Arizona professors earn highest NASA medal for non-governmental scientists

By Greg Hahne
Published: Monday, May 29, 2023 - 6:13pm

Artist conception of the James Webb Space Telescope
NASA GSFC/CIL/Adriana Manrique Gutierrez
Artist conception of the James Webb Space Telescope.

Two University of Arizona professors were awarded NASA’s top medals designated for non-governmental scientists earlier this month.

Their foundational work on the James Webb Space Telescope granted them honors given to the likes of the late astronomer Carl Sagan and the astrophysicist Neil deGrasse Tyson.

Marcia Rieke has worked on the telescope for about 20 years as the principal investigator for its Near Infrared Camera.

That tool helps produce images that can see the earliest stars and galaxies 

Marcia was recognized for her leadership and dedication in pushing the project forward from its onset.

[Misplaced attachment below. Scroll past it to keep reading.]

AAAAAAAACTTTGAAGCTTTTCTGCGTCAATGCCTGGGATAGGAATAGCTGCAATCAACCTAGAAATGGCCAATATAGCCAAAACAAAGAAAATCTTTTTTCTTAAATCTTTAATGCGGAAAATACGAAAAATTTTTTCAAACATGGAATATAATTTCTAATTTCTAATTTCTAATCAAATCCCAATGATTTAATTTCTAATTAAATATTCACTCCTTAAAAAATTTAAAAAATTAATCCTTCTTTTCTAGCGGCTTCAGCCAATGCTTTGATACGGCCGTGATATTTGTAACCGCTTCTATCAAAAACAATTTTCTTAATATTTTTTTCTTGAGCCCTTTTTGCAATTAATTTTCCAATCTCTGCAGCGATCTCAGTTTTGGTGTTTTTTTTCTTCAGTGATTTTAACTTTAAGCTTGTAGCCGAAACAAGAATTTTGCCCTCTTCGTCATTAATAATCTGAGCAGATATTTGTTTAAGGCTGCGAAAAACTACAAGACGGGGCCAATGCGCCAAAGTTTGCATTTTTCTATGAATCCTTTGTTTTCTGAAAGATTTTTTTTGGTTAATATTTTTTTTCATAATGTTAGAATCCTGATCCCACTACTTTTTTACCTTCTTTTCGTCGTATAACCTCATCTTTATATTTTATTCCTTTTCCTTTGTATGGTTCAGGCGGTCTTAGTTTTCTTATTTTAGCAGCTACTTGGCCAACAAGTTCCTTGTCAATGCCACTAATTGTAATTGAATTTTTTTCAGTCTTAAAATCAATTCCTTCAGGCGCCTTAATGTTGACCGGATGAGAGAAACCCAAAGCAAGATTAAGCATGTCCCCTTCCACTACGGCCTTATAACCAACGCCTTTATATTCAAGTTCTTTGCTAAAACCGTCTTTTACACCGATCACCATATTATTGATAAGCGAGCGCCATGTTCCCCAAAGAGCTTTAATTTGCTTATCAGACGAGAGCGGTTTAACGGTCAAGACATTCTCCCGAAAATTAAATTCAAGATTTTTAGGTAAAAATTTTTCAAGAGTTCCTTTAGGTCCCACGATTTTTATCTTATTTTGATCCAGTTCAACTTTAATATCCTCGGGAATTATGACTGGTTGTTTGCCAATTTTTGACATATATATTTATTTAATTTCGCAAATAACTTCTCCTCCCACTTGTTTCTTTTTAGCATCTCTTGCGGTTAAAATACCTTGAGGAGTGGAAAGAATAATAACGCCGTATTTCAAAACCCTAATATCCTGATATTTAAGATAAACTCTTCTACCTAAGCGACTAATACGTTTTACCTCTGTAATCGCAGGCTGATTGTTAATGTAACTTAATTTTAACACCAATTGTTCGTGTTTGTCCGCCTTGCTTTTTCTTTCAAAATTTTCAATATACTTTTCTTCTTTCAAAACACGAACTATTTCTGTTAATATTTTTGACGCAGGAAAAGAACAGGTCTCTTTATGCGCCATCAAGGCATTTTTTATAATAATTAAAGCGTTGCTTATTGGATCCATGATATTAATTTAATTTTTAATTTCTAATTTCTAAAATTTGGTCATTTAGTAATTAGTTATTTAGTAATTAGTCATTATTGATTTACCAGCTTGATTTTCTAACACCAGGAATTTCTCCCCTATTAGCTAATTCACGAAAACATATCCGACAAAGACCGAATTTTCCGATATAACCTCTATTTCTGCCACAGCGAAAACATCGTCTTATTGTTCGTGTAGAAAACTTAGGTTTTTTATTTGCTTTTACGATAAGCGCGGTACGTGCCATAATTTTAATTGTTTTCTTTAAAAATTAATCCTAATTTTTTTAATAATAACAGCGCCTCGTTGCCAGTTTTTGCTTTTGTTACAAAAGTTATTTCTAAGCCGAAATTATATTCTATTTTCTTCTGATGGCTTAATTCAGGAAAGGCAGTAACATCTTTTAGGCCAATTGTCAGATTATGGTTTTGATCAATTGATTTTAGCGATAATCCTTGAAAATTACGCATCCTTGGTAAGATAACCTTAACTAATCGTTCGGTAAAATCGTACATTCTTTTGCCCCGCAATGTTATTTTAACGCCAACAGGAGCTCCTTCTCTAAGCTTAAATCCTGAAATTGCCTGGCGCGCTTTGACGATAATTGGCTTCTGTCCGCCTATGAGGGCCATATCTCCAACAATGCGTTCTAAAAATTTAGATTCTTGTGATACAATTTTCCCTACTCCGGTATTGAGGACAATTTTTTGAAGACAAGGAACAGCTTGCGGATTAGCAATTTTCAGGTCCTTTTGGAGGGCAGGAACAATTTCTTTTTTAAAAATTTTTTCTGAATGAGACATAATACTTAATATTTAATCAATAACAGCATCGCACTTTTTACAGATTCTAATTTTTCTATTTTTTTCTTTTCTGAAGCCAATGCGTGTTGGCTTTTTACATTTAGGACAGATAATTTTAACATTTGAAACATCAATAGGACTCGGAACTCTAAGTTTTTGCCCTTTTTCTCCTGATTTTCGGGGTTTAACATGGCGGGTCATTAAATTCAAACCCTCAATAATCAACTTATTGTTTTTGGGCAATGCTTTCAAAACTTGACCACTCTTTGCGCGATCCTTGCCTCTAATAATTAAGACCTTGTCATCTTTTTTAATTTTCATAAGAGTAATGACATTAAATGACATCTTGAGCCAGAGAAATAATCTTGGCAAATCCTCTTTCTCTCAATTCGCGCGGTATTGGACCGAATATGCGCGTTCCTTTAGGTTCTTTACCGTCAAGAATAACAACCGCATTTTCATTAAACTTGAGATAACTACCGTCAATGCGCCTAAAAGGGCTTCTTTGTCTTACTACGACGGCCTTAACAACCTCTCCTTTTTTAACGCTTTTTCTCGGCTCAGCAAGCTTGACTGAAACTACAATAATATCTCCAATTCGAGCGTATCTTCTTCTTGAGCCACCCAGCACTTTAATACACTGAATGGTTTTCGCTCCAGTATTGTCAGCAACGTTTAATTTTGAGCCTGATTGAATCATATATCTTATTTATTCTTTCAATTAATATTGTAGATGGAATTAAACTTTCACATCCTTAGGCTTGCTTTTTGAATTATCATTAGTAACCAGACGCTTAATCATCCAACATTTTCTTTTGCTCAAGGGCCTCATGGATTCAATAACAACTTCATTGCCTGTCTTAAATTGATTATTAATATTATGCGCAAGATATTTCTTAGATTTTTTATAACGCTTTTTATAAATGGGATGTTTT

“I think that this medal to me recognizes that my style of persuading my team to do the yucky stuff to get us to this wonderful Webb data was a good one to follow," Marcia Rieke said.

George Rieke, Marcia’s husband, was awarded a medal for his work as principal investigator for the Mid-Infrared Instrument, which reveals newly formed stars, comets and interstellar dust.

“When it finally worked, and we started to get the data, it’s just the excitement in the new things that are coming down. And in fact frequently my office gets invaded by two or three young people who have just found something brand new and that’s just fantastic," he said.

George Rieke says the project required international collaboration to develop from multiple science and engineering fields.

"All the people who contributed without making any serious mistakes in the end, and the whole thing actually works when it was so complicated and challenging that a lot of people thought that  it just wouldn’t happen," George Rieke said. 

Marcia Rieke says that her team is working on developing its more complicated projects, and will release a new paper soon. 

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